Tessa is 21 years old and about to start her third year at College. Tessa’s learning programme focuses on personal and social development and independence. Kate, Tessa's mum tells us her story.
“Tessa has autism which affects her behaviour and means her verbal
communication is limited. A benign tumour in her brain causes a visual impairment. We live in Leeds so Tessa travels in each day by bus.
Since starting at College, I have seen a huge improvement in Tessa’s ability to be more independent. We have done our best to keep up the good work, encouraging all of Tessa’s new skills and abilities.
She has been making her own snacks, choosing her own clothes and helping around the house. All of this has done wonders for her independence and confidence!
Tessa has been asking for more and more things without communication aids and shown a real interest in other young people. On the whole she has been a star – motivated, independent, responsive to requests and very happy.
I am convinced that a key part of this success is because we have worked closely with staff to ensure that all the great progress which she achieves in College is not lost when she is at home.”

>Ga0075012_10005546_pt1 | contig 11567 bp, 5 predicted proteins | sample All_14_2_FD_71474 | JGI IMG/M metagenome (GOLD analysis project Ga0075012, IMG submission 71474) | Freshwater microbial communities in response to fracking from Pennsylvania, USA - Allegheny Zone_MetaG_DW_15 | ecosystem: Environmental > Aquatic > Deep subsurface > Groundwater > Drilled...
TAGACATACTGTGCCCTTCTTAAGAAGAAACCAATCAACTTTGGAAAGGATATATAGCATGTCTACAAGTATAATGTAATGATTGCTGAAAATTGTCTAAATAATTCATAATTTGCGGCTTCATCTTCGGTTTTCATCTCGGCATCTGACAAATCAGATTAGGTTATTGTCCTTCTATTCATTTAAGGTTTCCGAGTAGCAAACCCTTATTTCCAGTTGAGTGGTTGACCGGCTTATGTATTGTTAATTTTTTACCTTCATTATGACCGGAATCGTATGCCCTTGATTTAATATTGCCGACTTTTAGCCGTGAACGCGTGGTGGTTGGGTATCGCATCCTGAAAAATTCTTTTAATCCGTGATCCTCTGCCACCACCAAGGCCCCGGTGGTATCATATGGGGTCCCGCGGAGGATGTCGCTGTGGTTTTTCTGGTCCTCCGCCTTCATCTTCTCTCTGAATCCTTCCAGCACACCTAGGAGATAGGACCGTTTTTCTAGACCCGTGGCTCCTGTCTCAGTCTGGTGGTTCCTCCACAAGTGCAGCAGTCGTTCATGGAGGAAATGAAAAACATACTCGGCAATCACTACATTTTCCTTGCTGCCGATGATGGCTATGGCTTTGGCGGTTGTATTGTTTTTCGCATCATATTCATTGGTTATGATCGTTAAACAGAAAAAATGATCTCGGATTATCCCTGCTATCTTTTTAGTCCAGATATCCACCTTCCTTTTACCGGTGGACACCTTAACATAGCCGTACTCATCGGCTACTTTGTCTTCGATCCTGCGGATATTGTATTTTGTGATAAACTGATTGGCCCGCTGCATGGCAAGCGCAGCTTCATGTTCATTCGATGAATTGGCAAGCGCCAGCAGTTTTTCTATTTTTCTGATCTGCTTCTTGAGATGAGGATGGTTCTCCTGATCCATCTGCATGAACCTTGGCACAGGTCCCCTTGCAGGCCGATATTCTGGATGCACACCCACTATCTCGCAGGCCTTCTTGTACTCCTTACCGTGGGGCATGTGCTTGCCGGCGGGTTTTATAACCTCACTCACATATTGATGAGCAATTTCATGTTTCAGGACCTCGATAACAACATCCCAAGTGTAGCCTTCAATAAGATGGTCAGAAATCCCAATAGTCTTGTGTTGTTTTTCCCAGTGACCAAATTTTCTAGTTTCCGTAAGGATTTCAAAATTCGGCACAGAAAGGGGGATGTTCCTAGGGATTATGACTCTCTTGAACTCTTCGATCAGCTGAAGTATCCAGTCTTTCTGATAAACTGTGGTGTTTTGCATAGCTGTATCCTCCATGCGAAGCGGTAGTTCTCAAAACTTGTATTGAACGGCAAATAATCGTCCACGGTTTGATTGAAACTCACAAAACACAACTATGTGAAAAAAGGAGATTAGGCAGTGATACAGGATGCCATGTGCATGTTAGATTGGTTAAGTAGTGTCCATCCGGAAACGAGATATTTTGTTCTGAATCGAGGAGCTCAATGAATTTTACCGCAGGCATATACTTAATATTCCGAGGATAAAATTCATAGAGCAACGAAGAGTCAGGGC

Free online resources
Read Kate’s top tips for supporting your child to maintain skills for independent living in our e-book: Step by step guides to living with disabilities.
Young people with disabilities come to specialist colleges like Henshaws to learn skills to help them live more independent lives. Colleges provide expert staff and tailored facilities to create the ideal conditions for learning. But what happens when young people return home during evenings, weekends or holidays? And how can parents and carers ensure that the new skills their children have learnt are carried forward into their future?